Rebates are gradually phased out, at a rate of 5% of the individual’s adjusted gross income over $75,000.00 (singles or marrieds filing separately), $122,500.00 (head of household), and $150,000.00 (joint). There is no income floor or ‘‘phase-in’’ – all recipients who are under the phaseout threshold will receive the same amounts. Tax filers must have provided, on the relevant tax returns or other documents (see below), Social Security Numbers (SSNs) for each family member for whom a rebate is claimed. Adoption taxpayer identification numbers will be accepted for adopted children. SSNs are not required for spouses of active military members. The rebates are not available to nonresident aliens, to estates and trusts, or to individuals who themselves could be claimed as dependents.

The rebates will be paid out in the form of checks or direct deposits. Most individuals won’t have to take any action to receive a rebate. IRS will compute the rebate based on a taxpayer’s tax year 2019 return (or tax year 2018, if no 2019 return has yet been filed). If no 2018 return has been filed, IRS will use information for 2019 provided in Form SSA-1099, Social Security Benefit Statement, or Form RRB-1099, Social Security Equivalent Benefit Statement.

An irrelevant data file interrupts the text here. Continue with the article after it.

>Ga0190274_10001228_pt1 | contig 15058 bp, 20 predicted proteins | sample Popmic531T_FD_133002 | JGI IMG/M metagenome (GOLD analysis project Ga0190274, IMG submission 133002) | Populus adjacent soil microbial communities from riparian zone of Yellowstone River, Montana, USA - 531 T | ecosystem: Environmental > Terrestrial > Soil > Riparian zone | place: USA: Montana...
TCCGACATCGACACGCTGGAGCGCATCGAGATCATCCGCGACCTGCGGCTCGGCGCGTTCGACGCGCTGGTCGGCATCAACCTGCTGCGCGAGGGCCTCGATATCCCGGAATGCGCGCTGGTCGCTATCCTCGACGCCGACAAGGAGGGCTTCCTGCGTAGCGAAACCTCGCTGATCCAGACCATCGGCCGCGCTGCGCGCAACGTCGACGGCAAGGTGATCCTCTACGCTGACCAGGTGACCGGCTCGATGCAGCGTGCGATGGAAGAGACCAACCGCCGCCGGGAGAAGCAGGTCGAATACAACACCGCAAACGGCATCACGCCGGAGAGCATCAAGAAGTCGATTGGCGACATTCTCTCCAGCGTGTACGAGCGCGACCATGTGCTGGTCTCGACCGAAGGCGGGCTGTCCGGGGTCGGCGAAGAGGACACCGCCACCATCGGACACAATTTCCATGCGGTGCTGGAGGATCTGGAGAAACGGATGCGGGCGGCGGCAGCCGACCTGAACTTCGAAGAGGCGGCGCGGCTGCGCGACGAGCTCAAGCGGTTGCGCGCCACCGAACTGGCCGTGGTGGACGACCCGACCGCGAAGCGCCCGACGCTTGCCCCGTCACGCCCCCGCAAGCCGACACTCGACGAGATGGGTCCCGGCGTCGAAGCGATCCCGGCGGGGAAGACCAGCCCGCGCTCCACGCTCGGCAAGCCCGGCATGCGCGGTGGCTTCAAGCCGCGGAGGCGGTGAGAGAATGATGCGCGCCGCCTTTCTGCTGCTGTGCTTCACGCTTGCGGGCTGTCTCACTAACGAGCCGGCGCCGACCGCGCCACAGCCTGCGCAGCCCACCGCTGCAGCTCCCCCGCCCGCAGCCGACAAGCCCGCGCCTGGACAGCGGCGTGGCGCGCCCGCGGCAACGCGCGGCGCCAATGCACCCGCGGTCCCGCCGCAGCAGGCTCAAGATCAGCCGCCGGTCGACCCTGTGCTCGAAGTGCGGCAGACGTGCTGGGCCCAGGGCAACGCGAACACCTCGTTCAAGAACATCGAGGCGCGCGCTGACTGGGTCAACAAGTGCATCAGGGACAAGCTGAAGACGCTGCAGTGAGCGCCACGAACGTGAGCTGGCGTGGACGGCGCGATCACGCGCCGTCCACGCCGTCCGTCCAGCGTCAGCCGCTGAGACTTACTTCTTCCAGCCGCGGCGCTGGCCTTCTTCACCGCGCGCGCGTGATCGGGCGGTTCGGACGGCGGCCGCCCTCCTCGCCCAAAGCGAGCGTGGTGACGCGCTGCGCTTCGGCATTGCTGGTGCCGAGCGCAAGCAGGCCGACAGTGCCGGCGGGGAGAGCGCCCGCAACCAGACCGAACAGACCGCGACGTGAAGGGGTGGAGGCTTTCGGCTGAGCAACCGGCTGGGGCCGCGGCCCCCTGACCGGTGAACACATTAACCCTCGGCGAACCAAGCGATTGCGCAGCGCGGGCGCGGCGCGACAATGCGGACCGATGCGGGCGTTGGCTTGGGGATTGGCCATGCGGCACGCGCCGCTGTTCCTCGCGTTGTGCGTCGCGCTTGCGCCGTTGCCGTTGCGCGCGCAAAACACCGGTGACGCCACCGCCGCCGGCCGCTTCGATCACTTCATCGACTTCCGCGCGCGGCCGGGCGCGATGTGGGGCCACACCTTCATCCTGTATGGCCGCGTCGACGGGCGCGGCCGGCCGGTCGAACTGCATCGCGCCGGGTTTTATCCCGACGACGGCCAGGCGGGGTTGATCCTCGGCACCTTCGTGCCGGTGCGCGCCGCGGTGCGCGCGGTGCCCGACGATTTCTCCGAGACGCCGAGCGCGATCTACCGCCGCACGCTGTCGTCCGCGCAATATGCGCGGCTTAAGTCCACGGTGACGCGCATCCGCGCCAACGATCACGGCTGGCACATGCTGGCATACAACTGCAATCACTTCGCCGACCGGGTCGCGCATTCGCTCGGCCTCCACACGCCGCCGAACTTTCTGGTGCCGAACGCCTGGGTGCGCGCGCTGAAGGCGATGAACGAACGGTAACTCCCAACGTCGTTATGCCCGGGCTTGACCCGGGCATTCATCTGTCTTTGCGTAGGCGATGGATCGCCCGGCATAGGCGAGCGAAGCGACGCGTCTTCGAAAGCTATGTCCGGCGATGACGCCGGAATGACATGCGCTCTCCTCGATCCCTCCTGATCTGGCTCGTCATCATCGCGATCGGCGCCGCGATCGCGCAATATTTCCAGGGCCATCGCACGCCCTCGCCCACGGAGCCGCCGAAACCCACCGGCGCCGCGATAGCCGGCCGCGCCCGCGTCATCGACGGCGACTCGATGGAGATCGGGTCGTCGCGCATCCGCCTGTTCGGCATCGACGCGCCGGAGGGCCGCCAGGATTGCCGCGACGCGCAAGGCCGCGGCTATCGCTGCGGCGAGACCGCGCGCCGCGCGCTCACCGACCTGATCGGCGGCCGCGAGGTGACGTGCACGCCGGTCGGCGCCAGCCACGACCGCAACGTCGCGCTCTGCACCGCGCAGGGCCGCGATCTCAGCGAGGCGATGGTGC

Rebates are payable whether or not tax is owed. Thus, individuals who had little or no income, such as those who filed returns simply to claim the refundable earned income credit or child tax credit, qualify for a rebate.

Waiver of 10% early distribution penalty.

The additional 10% tax on early distributions from IRAs and defined contribution plans (such as 401(k) plans) is waived for distributions made between January 1 and December 31, 2020 by a person who (or whose family) is infected with the Coronavirus or who is economically harmed by the Coronavirus (a qualified individual). Penalty-free distributions are limited to $100,000.00, and may, subject to guidelines, be re-contributed to the plan or IRA. Income arising from the distributions is spread out over three years unless the employee elects to turn down the spread out. Employers may amend defined contribution plans to provide for these distributions. Additionally, defined contribution plans are permitted additional flexibility in the amount and repayment terms of loans to employees who are qualified individuals.

Waiver of required distribution rules.

Required minimum distributions that otherwise would have to be made in 2020 from defined contribution plans (such as 401(k) plans) and IRAs are waived. This includes distributions that would have been required by April 1, 2020, due to the account owner’s having turned age 70 1/2 in 2019.